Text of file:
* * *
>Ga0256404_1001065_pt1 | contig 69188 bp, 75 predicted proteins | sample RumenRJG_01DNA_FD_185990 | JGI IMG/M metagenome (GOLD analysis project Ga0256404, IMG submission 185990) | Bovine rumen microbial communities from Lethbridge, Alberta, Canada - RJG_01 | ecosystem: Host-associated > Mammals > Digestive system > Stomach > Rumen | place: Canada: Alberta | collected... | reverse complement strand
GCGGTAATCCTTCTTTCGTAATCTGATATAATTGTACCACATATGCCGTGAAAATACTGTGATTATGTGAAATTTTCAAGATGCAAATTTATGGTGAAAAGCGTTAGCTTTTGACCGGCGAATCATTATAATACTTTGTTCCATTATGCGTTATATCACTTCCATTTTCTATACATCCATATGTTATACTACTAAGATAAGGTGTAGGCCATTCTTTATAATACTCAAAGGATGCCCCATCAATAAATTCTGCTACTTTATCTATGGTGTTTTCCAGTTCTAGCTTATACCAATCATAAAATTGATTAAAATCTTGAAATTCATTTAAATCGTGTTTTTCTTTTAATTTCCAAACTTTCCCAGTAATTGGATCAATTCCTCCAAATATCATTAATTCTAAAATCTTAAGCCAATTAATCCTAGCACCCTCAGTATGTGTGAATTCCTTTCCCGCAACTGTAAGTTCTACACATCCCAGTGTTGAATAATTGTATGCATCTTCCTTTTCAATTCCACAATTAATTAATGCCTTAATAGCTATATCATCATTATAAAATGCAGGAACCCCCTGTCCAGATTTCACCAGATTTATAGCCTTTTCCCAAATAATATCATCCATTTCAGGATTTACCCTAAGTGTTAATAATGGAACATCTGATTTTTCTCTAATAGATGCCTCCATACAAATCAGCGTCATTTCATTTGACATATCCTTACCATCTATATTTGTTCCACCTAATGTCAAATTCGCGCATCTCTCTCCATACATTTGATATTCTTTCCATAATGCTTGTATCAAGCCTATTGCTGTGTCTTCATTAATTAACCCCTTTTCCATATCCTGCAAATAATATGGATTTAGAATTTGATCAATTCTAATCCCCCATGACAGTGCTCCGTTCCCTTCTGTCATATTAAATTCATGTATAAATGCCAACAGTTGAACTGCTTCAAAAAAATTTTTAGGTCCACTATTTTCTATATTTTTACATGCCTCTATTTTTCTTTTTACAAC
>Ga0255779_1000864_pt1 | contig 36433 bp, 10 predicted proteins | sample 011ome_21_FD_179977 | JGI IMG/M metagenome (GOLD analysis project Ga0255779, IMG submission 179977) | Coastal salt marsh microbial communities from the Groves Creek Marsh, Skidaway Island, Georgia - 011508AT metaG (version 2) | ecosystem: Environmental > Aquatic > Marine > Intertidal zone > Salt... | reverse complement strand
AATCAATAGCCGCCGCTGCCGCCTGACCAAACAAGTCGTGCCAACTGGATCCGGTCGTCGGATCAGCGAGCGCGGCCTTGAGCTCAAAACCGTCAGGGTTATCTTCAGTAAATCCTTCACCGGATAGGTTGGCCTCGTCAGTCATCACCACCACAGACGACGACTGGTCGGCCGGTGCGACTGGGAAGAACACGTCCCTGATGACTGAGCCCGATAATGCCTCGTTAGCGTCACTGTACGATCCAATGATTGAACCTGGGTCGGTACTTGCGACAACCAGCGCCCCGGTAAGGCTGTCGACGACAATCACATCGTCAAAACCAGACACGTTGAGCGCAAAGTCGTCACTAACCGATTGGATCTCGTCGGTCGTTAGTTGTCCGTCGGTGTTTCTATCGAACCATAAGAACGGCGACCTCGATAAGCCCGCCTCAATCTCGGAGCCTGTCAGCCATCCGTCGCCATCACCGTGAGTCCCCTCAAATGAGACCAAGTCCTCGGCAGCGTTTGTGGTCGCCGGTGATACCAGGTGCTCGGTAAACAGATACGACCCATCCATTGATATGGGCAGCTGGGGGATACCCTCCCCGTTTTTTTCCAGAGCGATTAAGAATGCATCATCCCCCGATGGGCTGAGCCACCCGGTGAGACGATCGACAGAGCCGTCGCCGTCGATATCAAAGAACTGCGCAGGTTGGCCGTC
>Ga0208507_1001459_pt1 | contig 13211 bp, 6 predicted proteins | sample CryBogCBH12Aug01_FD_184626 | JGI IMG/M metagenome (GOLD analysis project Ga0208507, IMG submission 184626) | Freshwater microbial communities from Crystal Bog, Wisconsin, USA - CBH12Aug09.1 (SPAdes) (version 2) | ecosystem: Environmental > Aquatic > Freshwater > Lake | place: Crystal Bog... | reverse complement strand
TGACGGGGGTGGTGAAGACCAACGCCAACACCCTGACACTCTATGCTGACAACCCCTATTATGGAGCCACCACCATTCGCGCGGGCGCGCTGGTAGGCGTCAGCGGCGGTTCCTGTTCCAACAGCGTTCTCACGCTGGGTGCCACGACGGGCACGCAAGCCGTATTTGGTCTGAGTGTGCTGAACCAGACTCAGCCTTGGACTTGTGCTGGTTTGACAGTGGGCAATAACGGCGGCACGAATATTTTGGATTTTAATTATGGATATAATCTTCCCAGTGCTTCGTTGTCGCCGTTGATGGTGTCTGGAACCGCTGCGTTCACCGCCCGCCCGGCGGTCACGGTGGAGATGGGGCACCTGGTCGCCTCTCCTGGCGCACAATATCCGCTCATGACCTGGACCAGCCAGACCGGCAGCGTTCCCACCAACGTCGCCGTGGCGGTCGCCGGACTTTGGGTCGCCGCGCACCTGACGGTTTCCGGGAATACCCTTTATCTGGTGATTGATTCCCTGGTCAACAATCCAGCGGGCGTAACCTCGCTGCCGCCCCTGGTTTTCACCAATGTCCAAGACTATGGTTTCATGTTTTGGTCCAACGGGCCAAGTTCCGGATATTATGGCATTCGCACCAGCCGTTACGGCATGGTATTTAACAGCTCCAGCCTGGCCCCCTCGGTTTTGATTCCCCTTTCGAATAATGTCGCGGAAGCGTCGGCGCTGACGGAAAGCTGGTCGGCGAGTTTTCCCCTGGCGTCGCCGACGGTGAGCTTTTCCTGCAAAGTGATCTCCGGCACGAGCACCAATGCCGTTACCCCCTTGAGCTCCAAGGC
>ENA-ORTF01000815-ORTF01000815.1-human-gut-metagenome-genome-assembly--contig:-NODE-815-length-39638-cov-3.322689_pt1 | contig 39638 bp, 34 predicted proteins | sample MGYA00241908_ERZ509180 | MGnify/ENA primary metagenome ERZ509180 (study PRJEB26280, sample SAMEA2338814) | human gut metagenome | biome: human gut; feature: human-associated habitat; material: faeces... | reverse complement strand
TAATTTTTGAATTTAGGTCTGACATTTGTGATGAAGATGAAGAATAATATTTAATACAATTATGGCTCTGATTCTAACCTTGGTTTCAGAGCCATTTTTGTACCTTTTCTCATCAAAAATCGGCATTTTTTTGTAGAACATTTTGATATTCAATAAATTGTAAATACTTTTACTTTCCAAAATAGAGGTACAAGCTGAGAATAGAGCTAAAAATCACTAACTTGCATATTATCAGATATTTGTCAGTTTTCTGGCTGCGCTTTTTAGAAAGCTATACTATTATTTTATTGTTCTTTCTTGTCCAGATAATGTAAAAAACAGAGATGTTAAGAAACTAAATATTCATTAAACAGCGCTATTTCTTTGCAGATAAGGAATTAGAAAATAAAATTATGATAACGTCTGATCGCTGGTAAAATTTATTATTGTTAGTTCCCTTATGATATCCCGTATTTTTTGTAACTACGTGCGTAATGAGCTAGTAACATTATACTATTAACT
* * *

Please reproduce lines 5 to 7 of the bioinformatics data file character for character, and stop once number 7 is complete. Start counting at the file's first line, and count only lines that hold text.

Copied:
>Ga0208507_1001459_pt1 | contig 13211 bp, 6 predicted proteins | sample CryBogCBH12Aug01_FD_184626 | JGI IMG/M metagenome (GOLD analysis project Ga0208507, IMG submission 184626) | Freshwater microbial communities from Crystal Bog, Wisconsin, USA - CBH12Aug09.1 (SPAdes) (version 2) | ecosystem: Environmental > Aquatic > Freshwater > Lake | place: Crystal Bog... | reverse complement strand
TGACGGGGGTGGTGAAGACCAACGCCAACACCCTGACACTCTATGCTGACAACCCCTATTATGGAGCCACCACCATTCGCGCGGGCGCGCTGGTAGGCGTCAGCGGCGGTTCCTGTTCCAACAGCGTTCTCACGCTGGGTGCCACGACGGGCACGCAAGCCGTATTTGGTCTGAGTGTGCTGAACCAGACTCAGCCTTGGACTTGTGCTGGTTTGACAGTGGGCAATAACGGCGGCACGAATATTTTGGATTTTAATTATGGATATAATCTTCCCAGTGCTTCGTTGTCGCCGTTGATGGTGTCTGGAACCGCTGCGTTCACCGCCCGCCCGGCGGTCACGGTGGAGATGGGGCACCTGGTCGCCTCTCCTGGCGCACAATATCCGCTCATGACCTGGACCAGCCAGACCGGCAGCGTTCCCACCAACGTCGCCGTGGCGGTCGCCGGACTTTGGGTCGCCGCGCACCTGACGGTTTCCGGGAATACCCTTTATCTGGTGATTGATTCCCTGGTCAACAATCCAGCGGGCGTAACCTCGCTGCCGCCCCTGGTTTTCACCAATGTCCAAGACTATGGTTTCATGTTTTGGTCCAACGGGCCAAGTTCCGGATATTATGGCATTCGCACCAGCCGTTACGGCATGGTATTTAACAGCTCCAGCCTGGCCCCCTCGGTTTTGATTCCCCTTTCGAATAATGTCGCGGAAGCGTCGGCGCTGACGGAAAGCTGGTCGGCGAGTTTTCCCCTGGCGTCGCCGACGGTGAGCTTTTCCTGCAAAGTGATCTCCGGCACGAGCACCAATGCCGTTACCCCCTTGAGCTCCAAGGC
>ENA-ORTF01000815-ORTF01000815.1-human-gut-metagenome-genome-assembly--contig:-NODE-815-length-39638-cov-3.322689_pt1 | contig 39638 bp, 34 predicted proteins | sample MGYA00241908_ERZ509180 | MGnify/ENA primary metagenome ERZ509180 (study PRJEB26280, sample SAMEA2338814) | human gut metagenome | biome: human gut; feature: human-associated habitat; material: faeces... | reverse complement strand